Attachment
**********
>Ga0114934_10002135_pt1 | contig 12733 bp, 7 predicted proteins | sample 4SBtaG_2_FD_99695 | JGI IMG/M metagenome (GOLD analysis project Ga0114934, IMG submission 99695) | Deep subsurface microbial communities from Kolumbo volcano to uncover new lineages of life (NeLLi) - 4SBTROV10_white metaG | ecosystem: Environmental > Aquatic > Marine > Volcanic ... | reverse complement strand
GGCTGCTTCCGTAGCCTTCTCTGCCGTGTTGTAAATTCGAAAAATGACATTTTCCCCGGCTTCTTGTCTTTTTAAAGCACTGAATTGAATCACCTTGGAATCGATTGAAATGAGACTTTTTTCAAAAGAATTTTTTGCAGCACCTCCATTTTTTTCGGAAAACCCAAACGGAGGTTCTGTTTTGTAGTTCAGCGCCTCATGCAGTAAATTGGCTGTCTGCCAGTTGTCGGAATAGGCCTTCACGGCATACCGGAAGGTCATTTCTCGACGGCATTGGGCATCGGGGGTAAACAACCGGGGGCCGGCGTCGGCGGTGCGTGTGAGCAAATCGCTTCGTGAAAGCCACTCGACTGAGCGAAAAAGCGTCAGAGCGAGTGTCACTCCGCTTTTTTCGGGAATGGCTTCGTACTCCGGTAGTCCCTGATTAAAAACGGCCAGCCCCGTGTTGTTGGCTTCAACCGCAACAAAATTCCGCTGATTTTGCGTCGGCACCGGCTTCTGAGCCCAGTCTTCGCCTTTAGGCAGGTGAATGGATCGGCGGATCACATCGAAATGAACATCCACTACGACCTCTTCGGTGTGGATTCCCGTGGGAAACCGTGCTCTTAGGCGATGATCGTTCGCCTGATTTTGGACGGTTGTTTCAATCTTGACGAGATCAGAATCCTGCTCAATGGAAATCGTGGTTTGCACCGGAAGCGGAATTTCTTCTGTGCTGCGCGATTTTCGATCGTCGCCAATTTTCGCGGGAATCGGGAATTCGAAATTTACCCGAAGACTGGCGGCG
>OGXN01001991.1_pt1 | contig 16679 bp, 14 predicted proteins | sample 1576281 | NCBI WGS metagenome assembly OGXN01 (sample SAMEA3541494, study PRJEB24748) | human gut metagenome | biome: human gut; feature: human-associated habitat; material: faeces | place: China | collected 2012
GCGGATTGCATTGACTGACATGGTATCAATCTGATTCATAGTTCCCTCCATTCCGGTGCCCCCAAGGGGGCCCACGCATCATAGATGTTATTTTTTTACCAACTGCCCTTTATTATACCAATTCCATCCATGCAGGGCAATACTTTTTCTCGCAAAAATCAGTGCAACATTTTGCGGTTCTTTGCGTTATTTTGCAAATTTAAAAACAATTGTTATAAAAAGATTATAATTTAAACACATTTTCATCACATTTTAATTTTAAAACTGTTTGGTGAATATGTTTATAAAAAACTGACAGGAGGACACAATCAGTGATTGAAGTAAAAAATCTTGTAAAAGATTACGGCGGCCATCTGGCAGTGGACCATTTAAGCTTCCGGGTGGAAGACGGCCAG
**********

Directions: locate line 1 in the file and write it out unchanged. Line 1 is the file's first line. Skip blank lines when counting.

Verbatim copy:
>Ga0114934_10002135_pt1 | contig 12733 bp, 7 predicted proteins | sample 4SBtaG_2_FD_99695 | JGI IMG/M metagenome (GOLD analysis project Ga0114934, IMG submission 99695) | Deep subsurface microbial communities from Kolumbo volcano to uncover new lineages of life (NeLLi) - 4SBTROV10_white metaG | ecosystem: Environmental > Aquatic > Marine > Volcanic ... | reverse complement strand